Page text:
Poem #8 – One About a Ghost

rebecca\

One of my favorite sources of poetic inspiration is dreams. They offer an endless variety of unfettered thoughts with hoards of images and surprises. Today’s poem is inspired by someone else’s dream.

Want to read it? If so, scroll down in the alphabetical list for Poem #8 to read “Why My Lover Dreamt of a Naked Ghost Named Rebecca.”

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How to See a Ghost

Having just returned from an amazing trip to Ireland with my father, I can report that this beautiful gem of an island is indeed haunted. Haunted with ghosts you don’t need to see to know that they are there. As the victim of countless sieges, plunders, and atrocities—from the Vikings to the Anglo-Normans to the forces of Cromwell—in Ireland the ruins of fortifications abound. It is home to more than 3,500 castles in varying stages of decline. There are also thousands of abbeys and churches, many of them now in shambles, but even some of these ended up being fortified, with castellated presbyteries, towers, and stone wall enclosures.

As a writer, I prefer the ruins to the structures that have been shorn up and refurbished because these gently worn skeletons leave plenty of room for the imagination. Especially under a moody sky that will drop a gentle mist of rain to be shortly followed by sunshine, which reflects back on the dewy grass, hence the nickname, The Emerald Isle.

We spent 3 nights in Dublin but I have to say that my favorite part of the trip was the four days we spent in the counties of Kilkenny and Tipperary.

jerpoint

We spent 3 nights in a bed and breakfast in Thomastown in County Kilkenny directly across from the ruins of Jerpoint Abbey.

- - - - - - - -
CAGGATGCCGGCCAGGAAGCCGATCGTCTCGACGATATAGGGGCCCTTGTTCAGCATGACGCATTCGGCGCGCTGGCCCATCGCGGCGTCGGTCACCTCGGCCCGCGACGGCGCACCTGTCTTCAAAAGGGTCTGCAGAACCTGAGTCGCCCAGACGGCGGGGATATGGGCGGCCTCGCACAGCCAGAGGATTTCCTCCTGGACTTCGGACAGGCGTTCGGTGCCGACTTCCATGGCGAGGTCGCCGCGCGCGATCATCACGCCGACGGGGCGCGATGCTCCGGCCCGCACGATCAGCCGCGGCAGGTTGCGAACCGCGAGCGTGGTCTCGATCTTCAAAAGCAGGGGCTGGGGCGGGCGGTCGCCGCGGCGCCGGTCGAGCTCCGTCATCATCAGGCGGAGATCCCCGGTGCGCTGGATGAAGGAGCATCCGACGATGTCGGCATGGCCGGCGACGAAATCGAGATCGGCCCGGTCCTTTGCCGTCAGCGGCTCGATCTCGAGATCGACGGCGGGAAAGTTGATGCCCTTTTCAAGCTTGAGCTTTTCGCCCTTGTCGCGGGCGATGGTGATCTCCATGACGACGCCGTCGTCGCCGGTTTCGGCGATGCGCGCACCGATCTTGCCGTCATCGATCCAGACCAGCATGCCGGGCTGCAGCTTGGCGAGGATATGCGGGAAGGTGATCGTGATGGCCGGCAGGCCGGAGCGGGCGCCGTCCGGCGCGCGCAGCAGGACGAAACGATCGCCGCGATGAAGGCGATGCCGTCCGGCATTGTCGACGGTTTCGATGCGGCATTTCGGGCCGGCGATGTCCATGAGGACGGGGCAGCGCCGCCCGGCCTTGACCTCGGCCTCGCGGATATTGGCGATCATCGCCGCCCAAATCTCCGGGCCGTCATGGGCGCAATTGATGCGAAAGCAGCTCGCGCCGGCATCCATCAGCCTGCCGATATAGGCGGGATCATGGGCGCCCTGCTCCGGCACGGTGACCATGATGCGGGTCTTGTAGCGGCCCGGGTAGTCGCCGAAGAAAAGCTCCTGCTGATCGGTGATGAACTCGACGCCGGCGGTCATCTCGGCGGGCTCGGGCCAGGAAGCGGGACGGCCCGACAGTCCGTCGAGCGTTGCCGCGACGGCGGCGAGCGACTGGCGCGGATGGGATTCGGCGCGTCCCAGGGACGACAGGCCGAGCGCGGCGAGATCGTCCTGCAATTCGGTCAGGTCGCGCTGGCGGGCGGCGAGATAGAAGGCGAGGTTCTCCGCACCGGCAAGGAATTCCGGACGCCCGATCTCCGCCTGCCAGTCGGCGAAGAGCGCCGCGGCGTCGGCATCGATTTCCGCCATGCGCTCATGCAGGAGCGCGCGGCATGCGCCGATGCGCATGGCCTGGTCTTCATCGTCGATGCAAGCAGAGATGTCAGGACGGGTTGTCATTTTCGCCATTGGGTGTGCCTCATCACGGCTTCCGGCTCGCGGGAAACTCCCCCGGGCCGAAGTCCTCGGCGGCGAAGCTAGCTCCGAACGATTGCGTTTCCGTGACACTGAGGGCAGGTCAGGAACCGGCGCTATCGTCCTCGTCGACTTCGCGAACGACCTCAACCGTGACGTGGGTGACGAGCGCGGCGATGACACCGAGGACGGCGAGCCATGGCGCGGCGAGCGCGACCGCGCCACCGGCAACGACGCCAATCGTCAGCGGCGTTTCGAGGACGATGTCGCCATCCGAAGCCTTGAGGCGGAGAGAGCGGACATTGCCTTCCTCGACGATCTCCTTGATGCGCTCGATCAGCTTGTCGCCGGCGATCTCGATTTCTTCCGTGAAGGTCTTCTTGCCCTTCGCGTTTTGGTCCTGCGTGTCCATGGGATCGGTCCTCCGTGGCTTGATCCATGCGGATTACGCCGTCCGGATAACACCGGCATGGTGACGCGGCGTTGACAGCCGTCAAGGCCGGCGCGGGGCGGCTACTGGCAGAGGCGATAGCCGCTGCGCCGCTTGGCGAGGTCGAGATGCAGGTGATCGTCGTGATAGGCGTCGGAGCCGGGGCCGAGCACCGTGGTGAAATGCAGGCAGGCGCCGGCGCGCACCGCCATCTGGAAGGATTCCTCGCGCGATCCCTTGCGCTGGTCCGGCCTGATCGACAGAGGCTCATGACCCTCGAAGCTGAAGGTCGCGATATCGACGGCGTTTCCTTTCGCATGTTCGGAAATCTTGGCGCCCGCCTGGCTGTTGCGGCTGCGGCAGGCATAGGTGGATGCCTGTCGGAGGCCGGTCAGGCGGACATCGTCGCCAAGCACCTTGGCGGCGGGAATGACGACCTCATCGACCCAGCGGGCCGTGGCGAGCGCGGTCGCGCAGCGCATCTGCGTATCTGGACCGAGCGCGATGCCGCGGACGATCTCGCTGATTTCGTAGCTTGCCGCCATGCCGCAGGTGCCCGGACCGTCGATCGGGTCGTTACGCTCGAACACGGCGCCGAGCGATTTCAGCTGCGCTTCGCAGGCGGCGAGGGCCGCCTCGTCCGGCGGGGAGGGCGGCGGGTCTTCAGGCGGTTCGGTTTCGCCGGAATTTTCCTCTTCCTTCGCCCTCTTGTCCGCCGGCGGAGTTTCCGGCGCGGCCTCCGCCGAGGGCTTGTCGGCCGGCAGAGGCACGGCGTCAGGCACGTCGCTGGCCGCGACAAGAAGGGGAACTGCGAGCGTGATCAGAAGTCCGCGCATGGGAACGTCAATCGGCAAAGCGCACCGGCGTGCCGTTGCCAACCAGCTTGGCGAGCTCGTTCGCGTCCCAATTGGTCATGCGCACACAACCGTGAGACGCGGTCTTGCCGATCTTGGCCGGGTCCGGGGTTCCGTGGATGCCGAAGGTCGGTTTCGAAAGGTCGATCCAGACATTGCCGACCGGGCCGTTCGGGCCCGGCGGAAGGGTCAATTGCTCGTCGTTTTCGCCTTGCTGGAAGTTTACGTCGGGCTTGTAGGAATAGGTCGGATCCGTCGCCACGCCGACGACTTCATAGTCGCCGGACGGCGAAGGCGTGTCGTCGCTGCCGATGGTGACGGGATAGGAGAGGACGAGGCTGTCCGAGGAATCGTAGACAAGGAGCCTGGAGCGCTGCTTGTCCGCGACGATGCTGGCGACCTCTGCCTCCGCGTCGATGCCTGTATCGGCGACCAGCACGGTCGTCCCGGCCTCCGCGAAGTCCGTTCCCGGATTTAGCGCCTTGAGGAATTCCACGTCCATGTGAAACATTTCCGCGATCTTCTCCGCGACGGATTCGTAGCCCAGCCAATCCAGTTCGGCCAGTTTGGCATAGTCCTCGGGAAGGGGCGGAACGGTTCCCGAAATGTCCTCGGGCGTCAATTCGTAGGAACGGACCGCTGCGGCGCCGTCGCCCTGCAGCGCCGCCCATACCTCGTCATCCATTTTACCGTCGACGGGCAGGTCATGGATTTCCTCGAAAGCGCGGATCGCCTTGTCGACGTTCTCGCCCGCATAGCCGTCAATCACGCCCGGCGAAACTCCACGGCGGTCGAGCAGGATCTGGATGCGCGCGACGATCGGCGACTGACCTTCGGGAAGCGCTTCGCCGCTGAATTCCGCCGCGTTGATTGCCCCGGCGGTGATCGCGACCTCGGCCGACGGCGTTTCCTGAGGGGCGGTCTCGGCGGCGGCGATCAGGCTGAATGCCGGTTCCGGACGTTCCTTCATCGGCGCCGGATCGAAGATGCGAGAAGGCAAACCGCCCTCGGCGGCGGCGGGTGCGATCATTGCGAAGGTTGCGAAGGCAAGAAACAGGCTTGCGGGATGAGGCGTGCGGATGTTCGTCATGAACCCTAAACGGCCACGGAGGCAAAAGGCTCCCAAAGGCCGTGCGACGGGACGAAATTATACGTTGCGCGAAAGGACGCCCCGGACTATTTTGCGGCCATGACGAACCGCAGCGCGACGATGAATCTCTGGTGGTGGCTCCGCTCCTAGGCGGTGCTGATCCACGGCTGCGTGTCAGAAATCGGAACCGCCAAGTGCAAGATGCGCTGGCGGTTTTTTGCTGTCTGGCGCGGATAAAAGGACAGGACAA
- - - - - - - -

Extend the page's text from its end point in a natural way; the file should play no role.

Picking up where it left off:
The B & B itself was situated by a stream and the ruins of a 13th century mill and the view to the Abbey (from the front yard, left) was spectacular.

Originally founded as a 12th-century Cistercian abbey, what you see today came from the 15th and 16th centuries, although there are many examples of beautiful stone carvings from the earlier period, especially the cloister garden.

In Ireland I had many wonderful adventures, from the people we met to yes, the history, that inspired the writer in me. I look forward to sharing these with you in the coming weeks.

I came back from Ireland to learn that my poem, ironically enough, “How to See a Ghost” won second place in the 2014 INDY Week’s annual poetry contest. The ghost in this poem was not inspired by Ireland, but fair warning, I expect many more poems to follow. Since falling in love with poetry late last year, I can’t help wondering just what have I missed out on all these years…

I’ll read “How to See a Ghost” with Jeffrey Beam, the judge, and the other winners on May 6 at 7 p.m. at a special reading at Letters Bookstore in Durham. Hope to see you there!